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Your Bones Will Thank You
Your bones are alive—they are living tissue. When we are young and growing, our bodies break down the old bone and replace it with new bone. Around age 30, our bone mass stops increasing and more bone breaks down than is being replaced. Our goal for bone health should be to keep as much bone as possible for the rest of our lives. We can take action now to prevent bone loss and watch for warning signs of a more serious condition.
For women, bone loss speeds up in the years after menopause, then it slows again, but still progresses. In men, bone loss happens slowly. The gender bone loss rates eventually even out, and by age 65, most men and women are losing bone at the same pace.
The word "osteoporosis" literally means "porous bone." If bone loss increases at a high rate, you may be developing osteoporosis, a disease that weakens the bones to the state where they are fragile and break with little trauma to the body. Those with osteoporosis more often break bones in the hip, spine, and wrist; however, any bone is susceptible.
Osteoporosis is sometimes called a “silent” disease because it develops without symptoms and over a long period of time. Until a fall or strain causes a broken bone, people may not know they have osteoporosis. These breaks can lead to long-term recovery and sudden disabilities.
A bone density test can find out your level of bone health. Since osteoporosis is difficult to diagnose until a bone breaks, your doctor may suggest a type of bone density test called a dual-energy x-ray absorptiometry test (DXA), if you feel you are at risk. The DXA test can provide information to help assess your risk for broken bones, and it may help you and your doctor develop a plan to keep your bones from further damage.
Keep Bones Strong
Bone fractures and bone loss are preventable. We can help our bodies maintain healthy bone and reduce bone loss by taking some steps now. No matter what your age, bone health is important, and we can start today with awareness and action to help build a stronger support system.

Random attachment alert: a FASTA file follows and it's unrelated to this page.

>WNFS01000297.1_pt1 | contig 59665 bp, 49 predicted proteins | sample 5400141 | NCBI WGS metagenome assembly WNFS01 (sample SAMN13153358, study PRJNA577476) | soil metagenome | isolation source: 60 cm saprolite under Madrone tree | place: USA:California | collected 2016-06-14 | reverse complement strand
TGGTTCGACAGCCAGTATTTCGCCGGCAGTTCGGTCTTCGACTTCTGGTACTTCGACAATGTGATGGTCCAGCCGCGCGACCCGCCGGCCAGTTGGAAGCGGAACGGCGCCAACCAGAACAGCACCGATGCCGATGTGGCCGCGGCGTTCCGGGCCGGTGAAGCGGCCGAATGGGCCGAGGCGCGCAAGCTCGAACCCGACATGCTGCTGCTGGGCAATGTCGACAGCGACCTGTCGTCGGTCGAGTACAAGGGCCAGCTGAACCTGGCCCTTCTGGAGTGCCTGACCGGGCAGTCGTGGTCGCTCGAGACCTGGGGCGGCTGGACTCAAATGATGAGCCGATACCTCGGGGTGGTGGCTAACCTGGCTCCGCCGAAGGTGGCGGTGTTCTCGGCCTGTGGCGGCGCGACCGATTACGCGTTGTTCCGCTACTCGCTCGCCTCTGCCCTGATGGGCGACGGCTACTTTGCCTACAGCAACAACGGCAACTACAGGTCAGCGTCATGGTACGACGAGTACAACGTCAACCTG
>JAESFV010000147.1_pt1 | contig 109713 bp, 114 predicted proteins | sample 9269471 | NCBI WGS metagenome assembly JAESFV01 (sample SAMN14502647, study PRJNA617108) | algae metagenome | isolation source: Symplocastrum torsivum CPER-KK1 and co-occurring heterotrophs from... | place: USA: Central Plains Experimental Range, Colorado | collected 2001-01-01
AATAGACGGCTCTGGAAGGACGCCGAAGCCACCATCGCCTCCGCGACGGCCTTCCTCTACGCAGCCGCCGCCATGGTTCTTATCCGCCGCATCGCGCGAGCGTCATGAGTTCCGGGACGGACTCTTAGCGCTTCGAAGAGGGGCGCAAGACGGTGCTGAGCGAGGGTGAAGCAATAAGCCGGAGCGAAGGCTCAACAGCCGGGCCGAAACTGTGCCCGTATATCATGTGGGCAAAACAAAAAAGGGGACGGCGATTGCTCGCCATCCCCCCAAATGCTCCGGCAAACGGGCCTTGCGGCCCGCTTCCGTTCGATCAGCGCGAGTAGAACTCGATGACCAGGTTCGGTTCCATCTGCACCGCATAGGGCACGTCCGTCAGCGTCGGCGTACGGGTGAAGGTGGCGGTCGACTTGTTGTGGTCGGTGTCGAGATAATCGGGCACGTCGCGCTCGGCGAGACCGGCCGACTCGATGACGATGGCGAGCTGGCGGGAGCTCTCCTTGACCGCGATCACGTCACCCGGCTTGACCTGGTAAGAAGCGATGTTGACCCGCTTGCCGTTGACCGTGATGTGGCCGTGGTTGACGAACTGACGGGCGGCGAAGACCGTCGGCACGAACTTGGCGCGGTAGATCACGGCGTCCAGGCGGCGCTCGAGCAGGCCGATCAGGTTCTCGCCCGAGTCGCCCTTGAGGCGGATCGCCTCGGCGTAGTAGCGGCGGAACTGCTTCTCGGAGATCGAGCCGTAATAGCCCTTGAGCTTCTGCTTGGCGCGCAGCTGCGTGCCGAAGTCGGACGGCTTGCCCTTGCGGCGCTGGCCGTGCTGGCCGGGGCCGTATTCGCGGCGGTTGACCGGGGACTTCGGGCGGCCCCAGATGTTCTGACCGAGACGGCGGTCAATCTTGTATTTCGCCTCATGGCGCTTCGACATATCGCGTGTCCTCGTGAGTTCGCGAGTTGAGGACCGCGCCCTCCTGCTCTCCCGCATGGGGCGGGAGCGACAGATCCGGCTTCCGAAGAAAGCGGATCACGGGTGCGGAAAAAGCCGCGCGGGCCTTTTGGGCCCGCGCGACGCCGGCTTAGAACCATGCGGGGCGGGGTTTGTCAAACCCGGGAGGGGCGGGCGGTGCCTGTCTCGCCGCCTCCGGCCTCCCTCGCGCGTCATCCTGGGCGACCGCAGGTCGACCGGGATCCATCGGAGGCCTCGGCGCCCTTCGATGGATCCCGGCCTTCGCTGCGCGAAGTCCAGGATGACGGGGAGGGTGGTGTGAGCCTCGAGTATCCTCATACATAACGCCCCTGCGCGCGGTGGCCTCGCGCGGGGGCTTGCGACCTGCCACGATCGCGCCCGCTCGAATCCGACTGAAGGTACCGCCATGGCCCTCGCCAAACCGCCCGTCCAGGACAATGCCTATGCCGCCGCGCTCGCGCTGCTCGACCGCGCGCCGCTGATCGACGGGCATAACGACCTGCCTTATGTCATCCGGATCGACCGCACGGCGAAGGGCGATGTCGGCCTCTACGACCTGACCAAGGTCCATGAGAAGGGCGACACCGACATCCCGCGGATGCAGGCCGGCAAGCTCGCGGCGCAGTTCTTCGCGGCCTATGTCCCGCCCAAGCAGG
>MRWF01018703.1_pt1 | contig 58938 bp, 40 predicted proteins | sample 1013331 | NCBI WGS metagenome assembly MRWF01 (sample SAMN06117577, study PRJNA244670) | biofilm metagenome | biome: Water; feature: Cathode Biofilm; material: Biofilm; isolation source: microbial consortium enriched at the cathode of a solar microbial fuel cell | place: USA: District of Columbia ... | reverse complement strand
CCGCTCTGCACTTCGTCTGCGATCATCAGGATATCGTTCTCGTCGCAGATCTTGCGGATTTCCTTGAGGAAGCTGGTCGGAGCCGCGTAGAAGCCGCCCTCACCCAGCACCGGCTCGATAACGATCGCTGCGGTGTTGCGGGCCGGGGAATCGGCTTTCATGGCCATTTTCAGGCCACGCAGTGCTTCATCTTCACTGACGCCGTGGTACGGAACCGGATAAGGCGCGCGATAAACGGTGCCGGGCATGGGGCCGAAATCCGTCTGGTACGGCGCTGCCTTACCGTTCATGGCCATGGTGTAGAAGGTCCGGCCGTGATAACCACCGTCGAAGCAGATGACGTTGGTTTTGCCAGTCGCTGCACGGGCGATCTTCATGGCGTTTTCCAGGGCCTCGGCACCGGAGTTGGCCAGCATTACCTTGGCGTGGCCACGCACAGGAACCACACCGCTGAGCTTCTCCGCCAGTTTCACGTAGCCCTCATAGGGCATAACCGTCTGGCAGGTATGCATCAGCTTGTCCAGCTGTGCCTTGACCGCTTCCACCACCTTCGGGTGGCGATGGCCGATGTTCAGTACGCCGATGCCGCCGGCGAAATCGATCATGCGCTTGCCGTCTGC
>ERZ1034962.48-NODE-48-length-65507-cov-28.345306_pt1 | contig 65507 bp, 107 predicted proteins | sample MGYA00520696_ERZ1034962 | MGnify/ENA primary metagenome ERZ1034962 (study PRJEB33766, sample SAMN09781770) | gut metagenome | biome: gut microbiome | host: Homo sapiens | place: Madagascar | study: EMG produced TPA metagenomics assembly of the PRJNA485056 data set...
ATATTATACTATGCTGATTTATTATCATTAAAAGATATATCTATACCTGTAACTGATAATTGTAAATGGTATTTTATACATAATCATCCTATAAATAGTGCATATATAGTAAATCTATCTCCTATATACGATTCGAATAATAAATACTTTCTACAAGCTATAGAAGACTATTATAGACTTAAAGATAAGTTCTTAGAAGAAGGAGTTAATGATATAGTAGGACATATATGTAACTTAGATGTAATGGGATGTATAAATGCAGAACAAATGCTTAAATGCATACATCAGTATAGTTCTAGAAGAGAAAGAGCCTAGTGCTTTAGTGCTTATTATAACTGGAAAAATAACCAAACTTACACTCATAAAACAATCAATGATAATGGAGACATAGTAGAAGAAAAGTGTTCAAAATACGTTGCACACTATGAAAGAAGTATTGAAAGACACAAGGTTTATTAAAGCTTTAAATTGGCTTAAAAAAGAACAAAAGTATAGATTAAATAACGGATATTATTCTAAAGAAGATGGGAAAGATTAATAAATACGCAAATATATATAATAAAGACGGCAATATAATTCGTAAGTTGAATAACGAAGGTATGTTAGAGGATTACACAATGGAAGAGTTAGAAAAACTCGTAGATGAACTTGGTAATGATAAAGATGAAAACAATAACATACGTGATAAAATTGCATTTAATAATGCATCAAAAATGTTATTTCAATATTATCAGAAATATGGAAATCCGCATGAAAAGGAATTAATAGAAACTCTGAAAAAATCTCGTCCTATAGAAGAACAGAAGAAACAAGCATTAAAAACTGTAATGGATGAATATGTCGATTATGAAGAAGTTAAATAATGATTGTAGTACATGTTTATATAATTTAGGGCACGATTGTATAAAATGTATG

- Eat Protein. Seniors tend to eat less protein than is recommended. To maintain healthy bones, 80 grams a day is recommended. Foods that are good protein sources include eggs, meat, fish, and poultry.
- Exercise. Your bones, joints, and muscles will be stronger when you are physically active. Weight-bearing exercises, performed three times a week, can help with bone health. Walking, light weightlifting, playing tennis, and dancing are examples of weight-bearing exercises. Try some strengthening and balance exercises too, like yoga or water aerobics. They may help you avoid falls, which could cause a broken bone. Always check with your doctor before beginning a new exercise or diet regimens.
- Vitamin C. A recent study for the American Society of Bone and Mineral Research showed that seniors with higher intakes of vitamin C lowered their risk of fractures by 50 percent.
- Calcium. At any age, calcium is important for bone health and strength. Women over age 50 need 1,200 mg of calcium every day. Men need 1,000 mg between ages 51 and 70 and 1,200 mg after age 70. Calcium-rich foods are the best source. Try low-fat dairy foods, fish (such as salmon), and some green leafy vegetables. Check the labels on items like fruit juices, breads, and cereals to find those with calcium added.
- Vitamin D. Did you know your body uses vitamin D to absorb calcium? Our bodies usually produce enough vitamin D if we are in the sun without sunscreen for 10 to 15 minutes twice a week. Vitamin D is also found in eggs, fatty fish, and vitamin D-fortified milk. If you think you are not getting enough vitamin D, check with your doctor.
Maintaining strong bones is essential as we age. It’s never too late to start improving bone health. There are many simple steps we can take now to strengthen our bones and fight bone loss. At Comfort Keepers® we specialize in helping our clients stay healthy and active. We work with you to create a custom plan that fits your lifestyle, activity level, and interests. Contact us today to learn more about how we help support happy, healthy senior lives.
“Facts and Statistics.” International Osteoporosis Foundation: Data and Publications. Web. 2015.
Lasalandra, Michael. “Seniors Can Prevent Bone Loss, Fractures.” Beth Israel Deaconess Medical Center. Web. 2011.
“What is Osteoporosis?” NIH Senior Health: The Department of Health and Human Services. Web. 2015.